So far, I’ve taught you how to identify your core wounds and Life Ph.D., then use these to find your tribe and understand how to reach them. These give you the tools to compare your tribe’s wound patterns and needs with your expertise to find the one square inch where you can dig a mile deep.
Everything so far has been foundational, so what comes next? Now, you need to create a signature system allowing you to provide your tribe with both a transactional benefit and a transformational promise.
Creating a signature system is intimidating, and questions will undoubtedly fill your mind as you write the program. You’ve identified the primary markers of your tribe, but how do you know if your list is exhaustive? Are you leaving out crucial components that will keep your business from succeeding?
I’ve found two primary tools that are helpful for exploring such questions, and these work regardless of your industry or target demographic. The first is mind mapping. The second is active imagination with your tribal avatar.
There’s no one way to do mind mapping, although the process I prefer is based on Tony Buzan’s pioneering efforts. I’m going to give you an example of how this works, but the most important thing you should remember is mind mapping is an inherently creative process. Don’t lock yourself into a rigid mindset by believing what I’m showing you here is the only way. The more you practice the better you’ll get and the more customized your mind mapping will be.
Grab a blank sheet of paper or go to a whiteboard. The first step is to create a central idea representing the topic you’re going to explore. For this exercise, the concept could be financial health for your tribe. Draw a shape in the center of the page, and write the topic inside.
Once you’ve established your central idea, branch out by drawing lines stemming from the center shape. Each main, or “parent” branch should represent a core reality. There aren’t any right or wrong answers. Key themes could include abstract thoughts, such as “Insecurity,” or more concrete topics, such as “Budgeting.”
Using a single word per branch sparks creativity. For example, if you write down “Birthday Party,” your mind will only think of aspects of the party. If you write down “Birthday,” however, an entirely new world opens. The primary goal of mind mapping is to take subconscious realities that are hidden in your mind and bring them out into the open.
Don’t force yourself into a corner. Think about your central idea deeply, and write what comes to mind. Next, create child branches consisting of topics related to each parent branch. If we’re using the “Birthday” idea, we might create twigs of “Celebration,” “Age,” “Development” or “Friendships.” Each of these explores notions tracing back to the central idea.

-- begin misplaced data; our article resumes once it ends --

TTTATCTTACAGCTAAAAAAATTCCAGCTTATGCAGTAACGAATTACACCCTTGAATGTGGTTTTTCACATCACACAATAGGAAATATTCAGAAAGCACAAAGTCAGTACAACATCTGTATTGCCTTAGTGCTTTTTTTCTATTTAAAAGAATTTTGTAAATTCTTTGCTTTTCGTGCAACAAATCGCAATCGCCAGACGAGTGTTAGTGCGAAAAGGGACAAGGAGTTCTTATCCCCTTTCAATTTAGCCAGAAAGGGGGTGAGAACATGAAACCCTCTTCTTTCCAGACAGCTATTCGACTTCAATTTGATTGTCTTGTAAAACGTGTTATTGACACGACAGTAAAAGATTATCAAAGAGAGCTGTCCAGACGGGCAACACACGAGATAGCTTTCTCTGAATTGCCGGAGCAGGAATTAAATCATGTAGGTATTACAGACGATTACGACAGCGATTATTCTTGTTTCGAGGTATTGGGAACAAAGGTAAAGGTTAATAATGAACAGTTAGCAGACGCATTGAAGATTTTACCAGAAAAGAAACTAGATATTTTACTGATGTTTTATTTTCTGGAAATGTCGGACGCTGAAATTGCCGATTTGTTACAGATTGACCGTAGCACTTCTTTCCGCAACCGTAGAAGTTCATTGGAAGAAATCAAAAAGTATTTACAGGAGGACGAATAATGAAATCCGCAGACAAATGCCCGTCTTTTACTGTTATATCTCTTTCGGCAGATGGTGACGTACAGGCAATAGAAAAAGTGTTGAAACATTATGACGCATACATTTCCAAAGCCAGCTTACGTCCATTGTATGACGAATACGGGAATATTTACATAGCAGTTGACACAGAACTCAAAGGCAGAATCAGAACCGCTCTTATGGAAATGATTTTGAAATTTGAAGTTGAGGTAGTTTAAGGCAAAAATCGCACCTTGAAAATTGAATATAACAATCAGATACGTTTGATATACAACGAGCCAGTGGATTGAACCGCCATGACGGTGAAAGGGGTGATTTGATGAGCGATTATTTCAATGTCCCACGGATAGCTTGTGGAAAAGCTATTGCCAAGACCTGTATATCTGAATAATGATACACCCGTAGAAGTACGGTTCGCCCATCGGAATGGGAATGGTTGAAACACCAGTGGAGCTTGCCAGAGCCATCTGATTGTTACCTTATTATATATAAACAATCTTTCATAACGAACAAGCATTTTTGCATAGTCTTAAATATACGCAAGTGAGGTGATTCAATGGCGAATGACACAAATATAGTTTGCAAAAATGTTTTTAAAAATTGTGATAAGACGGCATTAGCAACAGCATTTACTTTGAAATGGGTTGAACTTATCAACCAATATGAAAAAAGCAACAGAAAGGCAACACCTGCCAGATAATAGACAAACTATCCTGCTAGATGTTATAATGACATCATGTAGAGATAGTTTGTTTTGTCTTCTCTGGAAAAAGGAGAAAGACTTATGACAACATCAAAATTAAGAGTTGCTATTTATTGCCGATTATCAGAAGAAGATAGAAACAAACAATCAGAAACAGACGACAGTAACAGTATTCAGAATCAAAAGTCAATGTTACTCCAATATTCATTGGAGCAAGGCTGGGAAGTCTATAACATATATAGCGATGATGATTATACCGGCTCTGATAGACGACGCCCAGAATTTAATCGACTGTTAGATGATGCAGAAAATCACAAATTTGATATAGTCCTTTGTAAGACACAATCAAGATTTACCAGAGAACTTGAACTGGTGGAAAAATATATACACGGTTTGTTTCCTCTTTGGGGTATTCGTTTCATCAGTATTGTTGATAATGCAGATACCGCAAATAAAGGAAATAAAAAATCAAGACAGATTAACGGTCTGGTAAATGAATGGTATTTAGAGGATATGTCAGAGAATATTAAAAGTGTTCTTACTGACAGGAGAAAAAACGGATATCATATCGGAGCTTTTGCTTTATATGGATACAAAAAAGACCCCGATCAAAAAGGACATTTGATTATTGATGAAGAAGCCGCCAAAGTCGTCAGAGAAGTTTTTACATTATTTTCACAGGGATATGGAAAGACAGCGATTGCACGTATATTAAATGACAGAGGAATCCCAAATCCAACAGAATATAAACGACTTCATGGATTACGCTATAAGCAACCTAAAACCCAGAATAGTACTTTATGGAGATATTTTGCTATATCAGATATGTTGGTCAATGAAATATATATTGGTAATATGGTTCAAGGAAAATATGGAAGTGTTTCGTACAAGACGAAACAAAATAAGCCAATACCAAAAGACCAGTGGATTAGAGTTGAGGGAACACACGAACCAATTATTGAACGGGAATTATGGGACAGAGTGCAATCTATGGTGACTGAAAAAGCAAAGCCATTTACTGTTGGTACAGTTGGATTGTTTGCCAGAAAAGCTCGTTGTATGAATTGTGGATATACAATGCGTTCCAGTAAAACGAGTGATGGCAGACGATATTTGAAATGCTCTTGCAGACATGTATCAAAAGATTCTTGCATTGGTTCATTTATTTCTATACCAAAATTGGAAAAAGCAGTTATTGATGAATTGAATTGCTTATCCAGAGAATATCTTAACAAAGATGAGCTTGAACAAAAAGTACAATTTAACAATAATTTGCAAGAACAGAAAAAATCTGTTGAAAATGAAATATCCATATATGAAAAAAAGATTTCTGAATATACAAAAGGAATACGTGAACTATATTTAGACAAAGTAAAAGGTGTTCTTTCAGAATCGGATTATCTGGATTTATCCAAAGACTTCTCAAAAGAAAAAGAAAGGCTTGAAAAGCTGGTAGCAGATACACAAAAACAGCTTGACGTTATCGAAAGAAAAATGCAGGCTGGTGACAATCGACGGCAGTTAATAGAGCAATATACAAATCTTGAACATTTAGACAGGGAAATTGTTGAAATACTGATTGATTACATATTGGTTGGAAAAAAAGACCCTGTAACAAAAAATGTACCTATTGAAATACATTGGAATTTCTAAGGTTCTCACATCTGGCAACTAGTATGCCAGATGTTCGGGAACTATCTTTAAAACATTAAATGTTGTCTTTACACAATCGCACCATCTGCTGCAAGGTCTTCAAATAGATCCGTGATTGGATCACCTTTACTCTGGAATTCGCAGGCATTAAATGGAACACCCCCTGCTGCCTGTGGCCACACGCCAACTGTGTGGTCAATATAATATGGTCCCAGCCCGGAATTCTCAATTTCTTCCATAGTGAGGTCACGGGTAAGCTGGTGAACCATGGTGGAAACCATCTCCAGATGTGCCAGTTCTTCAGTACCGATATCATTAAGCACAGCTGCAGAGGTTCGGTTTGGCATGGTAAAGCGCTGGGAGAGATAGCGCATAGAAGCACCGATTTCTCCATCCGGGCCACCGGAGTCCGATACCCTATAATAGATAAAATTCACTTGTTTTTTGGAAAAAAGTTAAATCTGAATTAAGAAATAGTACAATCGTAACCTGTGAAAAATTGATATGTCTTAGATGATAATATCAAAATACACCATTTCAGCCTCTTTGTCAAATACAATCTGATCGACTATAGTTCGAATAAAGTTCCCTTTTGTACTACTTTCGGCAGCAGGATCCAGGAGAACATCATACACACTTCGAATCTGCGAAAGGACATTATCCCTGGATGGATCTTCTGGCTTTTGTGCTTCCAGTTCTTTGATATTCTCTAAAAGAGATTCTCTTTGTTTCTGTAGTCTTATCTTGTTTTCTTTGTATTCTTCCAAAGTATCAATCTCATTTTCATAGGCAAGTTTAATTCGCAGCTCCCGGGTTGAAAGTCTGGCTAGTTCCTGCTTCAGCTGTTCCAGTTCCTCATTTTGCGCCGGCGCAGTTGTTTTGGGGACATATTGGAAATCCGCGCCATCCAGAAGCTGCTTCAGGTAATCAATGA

The fourth step might feel like you’re going back to preschool, but the action is very intentional. Color code your branches. Pull out a box of markers, and trace the progression of ideas in different colors. Not only does this help you remember things, but you also create a visual pattern of logical progression you might not have previously identified. As you trace an idea from the trunk to the tip of the smallest twig on your map, you’ll reach a point where you step back and are surprised to see where a line of thought arrived.
Finally, include images. Choosing a graphic to represent a concept sparks creativity the more you reflect on your map. From a developmental perspective, children visualize pictures in their minds, linked to ideas, before they even begin learning a language. So you’re tapping into some of your most profound cognitive realities here.
Keep this mind map on your wall and reflect on what you’ve drawn regularly. You’ll be surprised at the revelations you experience.
While mind mapping is useful for understanding a broad overview of what’s in your brain regarding a particular topic, active imagination helps you dive deep into a precise area. This technique, created by Carl Jung, allows you to have a conversation with the part of your mind that is exclusively focused on something very specific.
Sit down with a journal or in front of a computer with a document open. Think about the part of yourself you need to explore. In this case, you’ll be interviewing your tribal avatar. Since you have the same core wounds as your tribe, you’re very in touch with what they feel and experience, but much of this is subconscious.
You need to ask the avatar questions By engaging in conversation, you’ll be able to draw out realities you didn’t realize were already running around in your mind. Here’s what the process might look like:
Jeffrey: “Avatar, are you there?”
Avatar: “Yes, I am.”
Jeffrey: “Can I ask you a bit about what you think you need to market to your tribe?”
Avatar: “Yeah, I need people to open my emails.”
Jeffrey: “Great! Why do you think they aren’t?”
Avatar: “I don’t know what the heck to say. I’m so frustrated right now, and the reason why is…”
This is a proven psychological technique that allows you to give voice to all the worries, concerns, hopes, joys, frustrations and desires of a particular aspect of your brain. When you separate this aspect of your mind into a different “person,” your interaction draws out lessons and conclusions you otherwise would have missed.
The end result
When you effectively employ mind mapping and active imagination, you explore both the breadth and depth of what you know on a subconscious level. These are incredibly powerful techniques that provide a surprising amount of insight. The more you practice them, the more effectively and efficiently you’ll access the information you’ve spent a lifetime filing away.